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9) How do scientists determine whether an environmental agent, such as a static EM field causes or contributes to the development of cancer?




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This article is from the Static Electromagnetic Fields and Cancer FAQ, by John Moulder jmoulder@its.mcw.edu and the Medical College of Wisconsin with numerous contributions by others.

9) How do scientists determine whether an environmental agent, such as a static EM field causes or contributes to the development of cancer?

There are certain widely accepted criteria [11,63,64], often called the
"Hill criteria" [11], that are weighed when assessing epidemiological
and laboratory studies of agents that may cause human cancer. Under
these criteria one examines the strength, consistency, and specificity
of the association between exposure and the incidence of cancer, the
evidence for a dose-response relationship, the laboratory evidence, the
biological plausibility of the association, and the coherence of the
proposed association with what is known about the agent and about
cancer.

- The first criterion is whether there a clear increase in cancer
incidence associated with exposure. The excess cancer found in
epidemiological studies is usually quantified in a number called the
relative risk (RR). This is the incidence of cancer in an "exposed"
population divided by the incidence of cancer of an "unexposed"
population. Since no one is unexposed to static fields, the comparison
is actually "high exposure" versus "low exposure". A RR of 1.0 means no
effect, a RR of less than 1.0 means a decreased incidence of cancer in
the exposed group, and a RR of greater than 1.0 means an increased
incidence of cancer in the exposed group. A strong association is one
with a relative risk (RR) of 5 or more. Tobacco smoking, for example,
shows a RR for lung cancer 10-30 times that of non-smokers.

- The second criterion is whether most studies show about the same
increased incidence of the same type of cancer. Using the smoking
example, essentially all studies of smoking and cancer have shown an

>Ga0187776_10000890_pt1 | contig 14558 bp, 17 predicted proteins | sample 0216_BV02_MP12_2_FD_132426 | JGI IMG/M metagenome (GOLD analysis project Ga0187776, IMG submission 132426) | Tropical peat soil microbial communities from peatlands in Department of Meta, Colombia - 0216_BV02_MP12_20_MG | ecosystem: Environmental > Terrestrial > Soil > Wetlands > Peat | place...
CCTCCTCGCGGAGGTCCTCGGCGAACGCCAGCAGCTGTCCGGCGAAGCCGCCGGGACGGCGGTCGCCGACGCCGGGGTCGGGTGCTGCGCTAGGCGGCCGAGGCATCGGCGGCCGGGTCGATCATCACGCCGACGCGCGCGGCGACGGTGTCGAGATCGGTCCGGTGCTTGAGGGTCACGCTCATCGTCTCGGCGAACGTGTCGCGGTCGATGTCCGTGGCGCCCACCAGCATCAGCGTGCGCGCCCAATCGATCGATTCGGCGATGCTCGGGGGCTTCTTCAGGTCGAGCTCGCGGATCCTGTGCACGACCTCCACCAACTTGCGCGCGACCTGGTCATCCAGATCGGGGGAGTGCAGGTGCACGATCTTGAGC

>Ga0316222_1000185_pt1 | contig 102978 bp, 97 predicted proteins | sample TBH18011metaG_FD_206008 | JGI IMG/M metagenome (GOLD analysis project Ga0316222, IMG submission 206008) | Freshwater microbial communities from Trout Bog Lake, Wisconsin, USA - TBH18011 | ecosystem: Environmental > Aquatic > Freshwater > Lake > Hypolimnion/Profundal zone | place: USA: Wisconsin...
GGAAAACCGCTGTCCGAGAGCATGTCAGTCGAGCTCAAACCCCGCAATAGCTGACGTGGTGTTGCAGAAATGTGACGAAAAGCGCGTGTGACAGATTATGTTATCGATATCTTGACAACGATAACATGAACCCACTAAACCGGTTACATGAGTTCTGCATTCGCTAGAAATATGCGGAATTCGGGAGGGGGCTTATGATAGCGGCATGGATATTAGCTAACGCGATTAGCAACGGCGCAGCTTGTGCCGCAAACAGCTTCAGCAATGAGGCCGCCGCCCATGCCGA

increased incidence of lung and head-and-neck cancers.

- The third criterion is whether cancer incidence increase when the
exposure increases? Again, the more a person smokes, the higher the
increased incidence of lung cancer.

- The fourth criterion is whether there is laboratory evidence
suggesting that the cancer is associated with exposure. Epidemiological
associations are greatly strengthened when there is laboratory evidence
to support such an association.

- The fifth criterion is whether there are plausible biological
mechanisms that suggest that there should be an association between the
agent and cancer. When it is understood how something causes disease,
it is much easier to interpret ambiguous epidemiology. For smoking,
while the direct laboratory evidence connecting smoking and cancer was
weak at the time of the Surgeon GeneralĀ¹s report, the association was
highly plausible because there were known cancer-causing agents in
tobacco smoke.

- The sixth criterion is whether the association between exposure to an
agent and cancer is coherent (consistent) with other things that we know
about the biophysics of the agent and the biology of cancer.

These criteria must be applied with caution [11,63,64]. First, it is
necessary to examine the entire published literature; it is not
acceptable to pick out only those reports that support the existence of
a health hazard. Second, it is necessary to directly review the
important source documents; it is not acceptable to base judgments
solely on academic or regulatory reviews. Third, satisfying the
individual criteria is not a yes-no matter; support for a criterion can
be strong, moderate, weak, or non-existent. Lastly, these criteria must
be viewed as a whole; no individual criterion is either necessary or
sufficient for concluding that there is a causal relationship between
exposure to an agent and a disease.

 

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